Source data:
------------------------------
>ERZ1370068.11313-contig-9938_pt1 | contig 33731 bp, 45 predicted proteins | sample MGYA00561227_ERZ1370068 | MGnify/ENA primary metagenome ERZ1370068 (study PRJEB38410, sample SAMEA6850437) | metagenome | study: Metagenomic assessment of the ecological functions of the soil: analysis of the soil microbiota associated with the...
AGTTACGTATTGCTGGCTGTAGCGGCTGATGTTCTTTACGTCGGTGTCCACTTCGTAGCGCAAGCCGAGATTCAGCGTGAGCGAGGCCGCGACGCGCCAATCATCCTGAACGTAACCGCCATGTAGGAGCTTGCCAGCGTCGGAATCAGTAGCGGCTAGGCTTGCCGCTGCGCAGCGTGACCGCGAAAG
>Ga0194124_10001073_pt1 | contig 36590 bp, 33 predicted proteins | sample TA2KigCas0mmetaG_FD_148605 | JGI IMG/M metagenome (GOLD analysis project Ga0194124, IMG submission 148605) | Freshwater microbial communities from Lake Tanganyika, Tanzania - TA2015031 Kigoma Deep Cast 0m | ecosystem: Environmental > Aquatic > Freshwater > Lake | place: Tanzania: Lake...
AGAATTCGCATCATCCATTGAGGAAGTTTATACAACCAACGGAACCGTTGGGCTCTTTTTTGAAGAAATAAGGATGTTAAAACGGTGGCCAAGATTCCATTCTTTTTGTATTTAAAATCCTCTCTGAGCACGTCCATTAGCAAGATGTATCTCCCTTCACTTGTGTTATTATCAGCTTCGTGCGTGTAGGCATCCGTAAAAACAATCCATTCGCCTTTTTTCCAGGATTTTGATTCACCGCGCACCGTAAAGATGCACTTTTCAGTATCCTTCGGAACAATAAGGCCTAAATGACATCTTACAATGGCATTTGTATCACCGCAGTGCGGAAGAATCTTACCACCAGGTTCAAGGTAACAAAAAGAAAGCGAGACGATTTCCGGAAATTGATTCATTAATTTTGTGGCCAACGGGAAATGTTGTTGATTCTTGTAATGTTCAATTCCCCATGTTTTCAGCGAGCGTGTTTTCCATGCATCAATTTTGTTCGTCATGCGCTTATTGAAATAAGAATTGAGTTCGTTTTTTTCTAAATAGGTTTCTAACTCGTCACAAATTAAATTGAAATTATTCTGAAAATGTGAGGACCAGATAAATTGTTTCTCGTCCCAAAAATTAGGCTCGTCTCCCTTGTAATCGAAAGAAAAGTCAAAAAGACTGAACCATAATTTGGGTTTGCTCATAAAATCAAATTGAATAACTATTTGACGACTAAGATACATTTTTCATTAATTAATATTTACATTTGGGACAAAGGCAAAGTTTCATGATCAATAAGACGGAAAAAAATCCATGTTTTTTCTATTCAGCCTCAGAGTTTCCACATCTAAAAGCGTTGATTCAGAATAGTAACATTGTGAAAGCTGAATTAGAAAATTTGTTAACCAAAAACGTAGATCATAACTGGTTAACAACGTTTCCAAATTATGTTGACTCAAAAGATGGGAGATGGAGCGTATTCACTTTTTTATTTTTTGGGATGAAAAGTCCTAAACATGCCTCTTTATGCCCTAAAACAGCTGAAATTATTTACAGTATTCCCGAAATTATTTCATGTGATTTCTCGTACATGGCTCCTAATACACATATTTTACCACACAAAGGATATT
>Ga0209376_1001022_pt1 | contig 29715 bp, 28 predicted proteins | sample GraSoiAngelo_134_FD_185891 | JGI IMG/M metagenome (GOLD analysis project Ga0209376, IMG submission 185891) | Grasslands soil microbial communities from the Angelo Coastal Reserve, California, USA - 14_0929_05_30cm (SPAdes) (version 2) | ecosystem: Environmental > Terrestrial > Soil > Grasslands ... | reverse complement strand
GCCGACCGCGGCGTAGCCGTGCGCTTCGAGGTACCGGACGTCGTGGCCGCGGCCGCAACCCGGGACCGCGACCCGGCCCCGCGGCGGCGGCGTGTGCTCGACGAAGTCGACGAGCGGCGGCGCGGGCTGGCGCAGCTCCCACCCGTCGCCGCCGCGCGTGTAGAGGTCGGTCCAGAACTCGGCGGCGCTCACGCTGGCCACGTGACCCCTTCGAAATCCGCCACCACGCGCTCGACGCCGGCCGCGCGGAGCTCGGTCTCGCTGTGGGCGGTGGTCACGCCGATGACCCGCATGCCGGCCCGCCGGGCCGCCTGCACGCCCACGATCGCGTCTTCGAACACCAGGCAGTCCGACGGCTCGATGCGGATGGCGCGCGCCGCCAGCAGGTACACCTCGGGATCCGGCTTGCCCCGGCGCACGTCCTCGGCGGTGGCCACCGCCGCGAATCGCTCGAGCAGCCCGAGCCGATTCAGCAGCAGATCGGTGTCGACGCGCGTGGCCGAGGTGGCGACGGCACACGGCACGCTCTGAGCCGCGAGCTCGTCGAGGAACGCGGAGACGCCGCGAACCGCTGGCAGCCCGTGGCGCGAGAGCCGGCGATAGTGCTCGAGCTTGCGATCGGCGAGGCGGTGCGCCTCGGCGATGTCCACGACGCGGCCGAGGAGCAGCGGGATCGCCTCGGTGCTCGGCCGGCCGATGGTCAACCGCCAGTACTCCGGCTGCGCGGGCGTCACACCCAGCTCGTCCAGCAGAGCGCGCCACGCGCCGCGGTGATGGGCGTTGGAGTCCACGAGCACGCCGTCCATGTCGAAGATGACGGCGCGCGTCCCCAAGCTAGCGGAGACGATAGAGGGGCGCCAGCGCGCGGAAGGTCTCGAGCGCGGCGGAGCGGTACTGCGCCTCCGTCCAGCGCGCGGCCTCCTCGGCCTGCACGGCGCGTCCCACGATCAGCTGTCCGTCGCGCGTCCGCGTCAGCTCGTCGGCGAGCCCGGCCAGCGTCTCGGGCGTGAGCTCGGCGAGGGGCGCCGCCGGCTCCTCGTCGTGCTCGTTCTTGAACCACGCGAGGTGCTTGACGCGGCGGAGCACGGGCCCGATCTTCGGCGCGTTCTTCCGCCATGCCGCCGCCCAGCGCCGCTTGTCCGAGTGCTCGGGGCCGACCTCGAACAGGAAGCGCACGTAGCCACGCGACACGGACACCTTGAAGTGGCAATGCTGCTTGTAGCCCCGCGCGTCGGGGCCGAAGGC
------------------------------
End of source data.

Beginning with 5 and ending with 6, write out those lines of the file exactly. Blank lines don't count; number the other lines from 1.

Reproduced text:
>Ga0209376_1001022_pt1 | contig 29715 bp, 28 predicted proteins | sample GraSoiAngelo_134_FD_185891 | JGI IMG/M metagenome (GOLD analysis project Ga0209376, IMG submission 185891) | Grasslands soil microbial communities from the Angelo Coastal Reserve, California, USA - 14_0929_05_30cm (SPAdes) (version 2) | ecosystem: Environmental > Terrestrial > Soil > Grasslands ... | reverse complement strand
GCCGACCGCGGCGTAGCCGTGCGCTTCGAGGTACCGGACGTCGTGGCCGCGGCCGCAACCCGGGACCGCGACCCGGCCCCGCGGCGGCGGCGTGTGCTCGACGAAGTCGACGAGCGGCGGCGCGGGCTGGCGCAGCTCCCACCCGTCGCCGCCGCGCGTGTAGAGGTCGGTCCAGAACTCGGCGGCGCTCACGCTGGCCACGTGACCCCTTCGAAATCCGCCACCACGCGCTCGACGCCGGCCGCGCGGAGCTCGGTCTCGCTGTGGGCGGTGGTCACGCCGATGACCCGCATGCCGGCCCGCCGGGCCGCCTGCACGCCCACGATCGCGTCTTCGAACACCAGGCAGTCCGACGGCTCGATGCGGATGGCGCGCGCCGCCAGCAGGTACACCTCGGGATCCGGCTTGCCCCGGCGCACGTCCTCGGCGGTGGCCACCGCCGCGAATCGCTCGAGCAGCCCGAGCCGATTCAGCAGCAGATCGGTGTCGACGCGCGTGGCCGAGGTGGCGACGGCACACGGCACGCTCTGAGCCGCGAGCTCGTCGAGGAACGCGGAGACGCCGCGAACCGCTGGCAGCCCGTGGCGCGAGAGCCGGCGATAGTGCTCGAGCTTGCGATCGGCGAGGCGGTGCGCCTCGGCGATGTCCACGACGCGGCCGAGGAGCAGCGGGATCGCCTCGGTGCTCGGCCGGCCGATGGTCAACCGCCAGTACTCCGGCTGCGCGGGCGTCACACCCAGCTCGTCCAGCAGAGCGCGCCACGCGCCGCGGTGATGGGCGTTGGAGTCCACGAGCACGCCGTCCATGTCGAAGATGACGGCGCGCGTCCCCAAGCTAGCGGAGACGATAGAGGGGCGCCAGCGCGCGGAAGGTCTCGAGCGCGGCGGAGCGGTACTGCGCCTCCGTCCAGCGCGCGGCCTCCTCGGCCTGCACGGCGCGTCCCACGATCAGCTGTCCGTCGCGCGTCCGCGTCAGCTCGTCGGCGAGCCCGGCCAGCGTCTCGGGCGTGAGCTCGGCGAGGGGCGCCGCCGGCTCCTCGTCGTGCTCGTTCTTGAACCACGCGAGGTGCTTGACGCGGCGGAGCACGGGCCCGATCTTCGGCGCGTTCTTCCGCCATGCCGCCGCCCAGCGCCGCTTGTCCGAGTGCTCGGGGCCGACCTCGAACAGGAAGCGCACGTAGCCACGCGACACGGACACCTTGAAGTGGCAATGCTGCTTGTAGCCCCGCGCGTCGGGGCCGAAGGC